Piazza di Spagna, Rome – Now
Rome is definitely up there with one of the most drastically different locations around the world. Just take a look at this recently bustling tourist location – there’s barely anyone in sight. We can only spot one gentleman walking in front of the steps from one side to another.
Naturally, tourism has been hit the hardest. It’s no real surprise that such a place should be empty as there aren’t people flying in and out of Italy at the moment. Even though it is expected, it’s shocking to see this location looking so barren. Even the eldest residents of Rome have likely never seen it as quiet as it is today.
The Lincoln Memorial, Washington DC – Before
The Lincoln Memorial was built in 1922 in honor of the 16th President of the United States, Abraham Lincoln. It has since become one of the most prominent American monuments and is utilized as both a frequented tourist attraction and political stomping ground.
The memorial is open to the public 24 hours a day, welcoming more than seven million annual visitors. Located in the famed National Mall the Lincoln Memorial sits neighboring the Washington Monument and the entrance to the United States Capitol grounds. Overall the park gets around 24 million visitors each year, so you can imagine that it is barely ever empty.
The Lincoln Memorial, Washington DC – Now
Rarely has the Lincoln Memorial ever looked so desolate. The plaza where the memorial sits is normally filled with tourists, however, since new guidelines were set in place on March 17, visitors are staying home and the memorial sits completely empty.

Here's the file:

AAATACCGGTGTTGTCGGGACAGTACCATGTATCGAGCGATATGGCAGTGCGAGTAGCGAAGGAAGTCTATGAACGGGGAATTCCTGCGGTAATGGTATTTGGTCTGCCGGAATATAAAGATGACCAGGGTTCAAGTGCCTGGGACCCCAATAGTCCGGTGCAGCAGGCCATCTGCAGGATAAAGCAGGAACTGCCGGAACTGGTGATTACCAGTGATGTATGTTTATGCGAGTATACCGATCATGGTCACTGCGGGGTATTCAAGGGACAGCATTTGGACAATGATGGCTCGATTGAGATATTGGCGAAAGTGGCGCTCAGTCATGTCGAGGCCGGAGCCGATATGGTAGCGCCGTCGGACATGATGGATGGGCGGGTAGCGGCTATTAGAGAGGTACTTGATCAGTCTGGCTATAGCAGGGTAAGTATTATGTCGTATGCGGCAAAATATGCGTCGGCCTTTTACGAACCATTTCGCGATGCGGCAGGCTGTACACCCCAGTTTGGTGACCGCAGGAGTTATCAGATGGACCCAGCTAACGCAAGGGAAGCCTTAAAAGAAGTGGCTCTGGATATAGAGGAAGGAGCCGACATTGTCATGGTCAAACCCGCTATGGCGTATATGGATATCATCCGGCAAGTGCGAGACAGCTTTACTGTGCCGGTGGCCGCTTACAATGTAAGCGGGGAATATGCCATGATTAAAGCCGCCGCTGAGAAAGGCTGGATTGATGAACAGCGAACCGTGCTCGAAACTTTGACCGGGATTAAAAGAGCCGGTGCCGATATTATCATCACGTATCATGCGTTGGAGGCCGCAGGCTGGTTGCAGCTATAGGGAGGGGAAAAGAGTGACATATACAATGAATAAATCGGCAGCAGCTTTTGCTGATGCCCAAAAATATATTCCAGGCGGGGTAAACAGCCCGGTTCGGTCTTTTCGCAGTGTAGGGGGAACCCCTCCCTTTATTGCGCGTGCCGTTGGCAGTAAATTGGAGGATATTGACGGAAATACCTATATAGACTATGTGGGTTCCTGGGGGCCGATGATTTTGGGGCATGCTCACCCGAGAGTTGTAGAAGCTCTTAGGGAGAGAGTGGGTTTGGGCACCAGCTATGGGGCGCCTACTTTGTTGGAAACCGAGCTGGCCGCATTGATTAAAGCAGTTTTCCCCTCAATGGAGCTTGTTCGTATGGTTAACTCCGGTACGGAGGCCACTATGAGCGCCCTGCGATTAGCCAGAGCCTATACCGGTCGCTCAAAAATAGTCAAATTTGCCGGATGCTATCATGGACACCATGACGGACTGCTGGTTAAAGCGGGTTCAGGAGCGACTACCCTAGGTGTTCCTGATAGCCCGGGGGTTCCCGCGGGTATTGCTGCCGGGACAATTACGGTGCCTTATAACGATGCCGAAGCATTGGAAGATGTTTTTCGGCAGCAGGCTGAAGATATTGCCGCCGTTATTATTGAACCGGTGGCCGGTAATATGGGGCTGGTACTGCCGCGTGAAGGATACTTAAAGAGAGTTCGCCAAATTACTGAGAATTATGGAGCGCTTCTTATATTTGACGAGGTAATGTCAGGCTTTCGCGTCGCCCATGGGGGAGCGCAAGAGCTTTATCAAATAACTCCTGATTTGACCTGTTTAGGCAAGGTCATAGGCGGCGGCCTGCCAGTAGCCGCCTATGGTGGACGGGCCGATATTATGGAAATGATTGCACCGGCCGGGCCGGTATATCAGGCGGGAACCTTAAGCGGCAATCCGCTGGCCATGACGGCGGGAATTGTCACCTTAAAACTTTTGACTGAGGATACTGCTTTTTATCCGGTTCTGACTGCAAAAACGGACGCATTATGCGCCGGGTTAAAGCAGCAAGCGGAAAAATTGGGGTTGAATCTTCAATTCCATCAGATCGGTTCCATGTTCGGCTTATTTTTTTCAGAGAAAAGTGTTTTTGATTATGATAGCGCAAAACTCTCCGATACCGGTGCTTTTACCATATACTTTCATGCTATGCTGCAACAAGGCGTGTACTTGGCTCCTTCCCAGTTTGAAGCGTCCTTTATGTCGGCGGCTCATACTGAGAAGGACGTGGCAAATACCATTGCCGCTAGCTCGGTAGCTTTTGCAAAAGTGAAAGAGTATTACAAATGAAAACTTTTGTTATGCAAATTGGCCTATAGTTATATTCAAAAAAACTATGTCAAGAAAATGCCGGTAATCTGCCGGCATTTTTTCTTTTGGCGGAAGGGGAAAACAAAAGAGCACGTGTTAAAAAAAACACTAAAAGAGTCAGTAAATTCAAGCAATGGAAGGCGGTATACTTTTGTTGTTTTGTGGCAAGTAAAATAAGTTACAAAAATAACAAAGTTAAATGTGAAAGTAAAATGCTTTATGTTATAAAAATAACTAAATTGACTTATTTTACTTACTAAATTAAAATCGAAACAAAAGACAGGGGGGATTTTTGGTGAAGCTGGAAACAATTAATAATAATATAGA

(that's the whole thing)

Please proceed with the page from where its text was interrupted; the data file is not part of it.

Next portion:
As of Friday, April 3, Washington DC reported that 902 people have tested positive for the virus. With the rapid spread continuing throughout the U.S, District leaders have issued “stay-at-home” orders, mandating residents to stay home unless needing to travel for essential needs such as groceries, pharmaceuticals, medical care, work, and limited exercise.
Venice Canals – Before
Venice is the only city on the planet in which you need a boat in order to get around. There is no such thing as cars or buses! No worries though, the city is streaked with beautiful canals and all of its infrastructure is designed specifically to be accessible by the water. The lovely city is one of the most alive in the world, and its canals are usually full of some of Europe’s busiest commotion.
It has an incredibly rich history, and it sees tens of millions of visitors a year. During the 18th century, Venice became what some consider the “most culturally refined city in all of Europe.” It had a huge impact on the worlds of architecture, literature, and art. In the last few years, the city has had to deal with flooding which leaves some parts of it underwater. So a little virus bug is nothing this ancient city can’t handle.
Venice Canals – Now
In normal times, the canals of Venice are radiating energy. Throughout its history, the city has been known as merchant capital. These days though, as we hang tight and wait for the world to conquer the novel coronavirus, Venice’s canals are devoid of their usual energy.
Since Italy is one of the most-affected countries, the government was forced to take especially strict measures in order to clear the streets, and in this case, canals. Venice is located in the northern regions of Italy, and as it turns out, the north is the most heavily-affected region in Italy. On the bright side, the waters of the Venice canals have not been this clean in ages.